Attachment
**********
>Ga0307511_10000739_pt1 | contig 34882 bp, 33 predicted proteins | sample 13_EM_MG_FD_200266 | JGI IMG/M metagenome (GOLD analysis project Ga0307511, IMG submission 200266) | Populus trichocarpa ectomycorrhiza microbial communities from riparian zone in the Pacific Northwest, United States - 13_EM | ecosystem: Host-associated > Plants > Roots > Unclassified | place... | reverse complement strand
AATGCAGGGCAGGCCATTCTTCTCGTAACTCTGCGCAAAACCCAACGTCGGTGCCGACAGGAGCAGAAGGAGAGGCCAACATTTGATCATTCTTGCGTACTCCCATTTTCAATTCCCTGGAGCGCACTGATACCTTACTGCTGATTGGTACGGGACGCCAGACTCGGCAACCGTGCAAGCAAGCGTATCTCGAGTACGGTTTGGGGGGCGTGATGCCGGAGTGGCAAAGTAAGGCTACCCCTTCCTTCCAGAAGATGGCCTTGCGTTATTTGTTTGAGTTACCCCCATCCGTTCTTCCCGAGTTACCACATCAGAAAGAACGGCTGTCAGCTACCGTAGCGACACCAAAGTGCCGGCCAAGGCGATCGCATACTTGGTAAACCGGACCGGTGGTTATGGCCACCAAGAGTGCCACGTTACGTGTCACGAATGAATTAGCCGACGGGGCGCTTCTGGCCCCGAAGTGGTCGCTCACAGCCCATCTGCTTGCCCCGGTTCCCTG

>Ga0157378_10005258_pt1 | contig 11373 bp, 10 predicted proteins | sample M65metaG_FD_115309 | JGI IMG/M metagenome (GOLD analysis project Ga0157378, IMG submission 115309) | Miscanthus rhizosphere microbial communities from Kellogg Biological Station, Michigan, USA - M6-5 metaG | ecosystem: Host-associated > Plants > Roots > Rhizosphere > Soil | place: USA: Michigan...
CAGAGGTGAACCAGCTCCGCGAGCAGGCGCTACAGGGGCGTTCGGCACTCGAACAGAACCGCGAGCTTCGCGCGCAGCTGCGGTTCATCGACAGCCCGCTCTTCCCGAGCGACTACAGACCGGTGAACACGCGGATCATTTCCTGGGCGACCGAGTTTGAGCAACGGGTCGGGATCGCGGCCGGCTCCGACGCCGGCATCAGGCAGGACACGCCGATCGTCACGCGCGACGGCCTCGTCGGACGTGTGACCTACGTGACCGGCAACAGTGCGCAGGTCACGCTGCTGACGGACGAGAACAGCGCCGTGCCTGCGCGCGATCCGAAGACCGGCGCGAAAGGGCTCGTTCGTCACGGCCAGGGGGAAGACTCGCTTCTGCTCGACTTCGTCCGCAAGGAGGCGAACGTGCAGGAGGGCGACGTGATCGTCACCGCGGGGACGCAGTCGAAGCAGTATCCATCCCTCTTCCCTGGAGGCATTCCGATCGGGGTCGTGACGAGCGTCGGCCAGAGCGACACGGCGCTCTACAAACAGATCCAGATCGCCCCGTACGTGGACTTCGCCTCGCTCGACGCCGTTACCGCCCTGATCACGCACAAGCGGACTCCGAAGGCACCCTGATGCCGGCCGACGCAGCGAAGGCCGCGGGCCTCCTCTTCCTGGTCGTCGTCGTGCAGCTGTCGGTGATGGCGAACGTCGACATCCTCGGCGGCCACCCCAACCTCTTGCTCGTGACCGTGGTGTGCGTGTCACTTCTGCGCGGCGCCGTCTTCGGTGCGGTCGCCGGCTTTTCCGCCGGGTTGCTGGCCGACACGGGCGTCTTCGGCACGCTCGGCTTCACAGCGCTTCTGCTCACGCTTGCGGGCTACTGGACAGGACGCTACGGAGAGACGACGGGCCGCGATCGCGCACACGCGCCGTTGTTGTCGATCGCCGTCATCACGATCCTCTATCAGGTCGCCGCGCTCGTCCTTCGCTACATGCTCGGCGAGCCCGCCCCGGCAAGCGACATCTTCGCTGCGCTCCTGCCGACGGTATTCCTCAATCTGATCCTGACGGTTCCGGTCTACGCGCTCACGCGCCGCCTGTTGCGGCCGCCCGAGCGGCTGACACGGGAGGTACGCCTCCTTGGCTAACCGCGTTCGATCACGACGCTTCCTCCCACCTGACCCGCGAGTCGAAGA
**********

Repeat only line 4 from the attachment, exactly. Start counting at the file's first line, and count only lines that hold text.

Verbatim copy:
CAGAGGTGAACCAGCTCCGCGAGCAGGCGCTACAGGGGCGTTCGGCACTCGAACAGAACCGCGAGCTTCGCGCGCAGCTGCGGTTCATCGACAGCCCGCTCTTCCCGAGCGACTACAGACCGGTGAACACGCGGATCATTTCCTGGGCGACCGAGTTTGAGCAACGGGTCGGGATCGCGGCCGGCTCCGACGCCGGCATCAGGCAGGACACGCCGATCGTCACGCGCGACGGCCTCGTCGGACGTGTGACCTACGTGACCGGCAACAGTGCGCAGGTCACGCTGCTGACGGACGAGAACAGCGCCGTGCCTGCGCGCGATCCGAAGACCGGCGCGAAAGGGCTCGTTCGTCACGGCCAGGGGGAAGACTCGCTTCTGCTCGACTTCGTCCGCAAGGAGGCGAACGTGCAGGAGGGCGACGTGATCGTCACCGCGGGGACGCAGTCGAAGCAGTATCCATCCCTCTTCCCTGGAGGCATTCCGATCGGGGTCGTGACGAGCGTCGGCCAGAGCGACACGGCGCTCTACAAACAGATCCAGATCGCCCCGTACGTGGACTTCGCCTCGCTCGACGCCGTTACCGCCCTGATCACGCACAAGCGGACTCCGAAGGCACCCTGATGCCGGCCGACGCAGCGAAGGCCGCGGGCCTCCTCTTCCTGGTCGTCGTCGTGCAGCTGTCGGTGATGGCGAACGTCGACATCCTCGGCGGCCACCCCAACCTCTTGCTCGTGACCGTGGTGTGCGTGTCACTTCTGCGCGGCGCCGTCTTCGGTGCGGTCGCCGGCTTTTCCGCCGGGTTGCTGGCCGACACGGGCGTCTTCGGCACGCTCGGCTTCACAGCGCTTCTGCTCACGCTTGCGGGCTACTGGACAGGACGCTACGGAGAGACGACGGGCCGCGATCGCGCACACGCGCCGTTGTTGTCGATCGCCGTCATCACGATCCTCTATCAGGTCGCCGCGCTCGTCCTTCGCTACATGCTCGGCGAGCCCGCCCCGGCAAGCGACATCTTCGCTGCGCTCCTGCCGACGGTATTCCTCAATCTGATCCTGACGGTTCCGGTCTACGCGCTCACGCGCCGCCTGTTGCGGCCGCCCGAGCGGCTGACACGGGAGGTACGCCTCCTTGGCTAACCGCGTTCGATCACGACGCTTCCTCCCACCTGACCCGCGAGTCGAAGA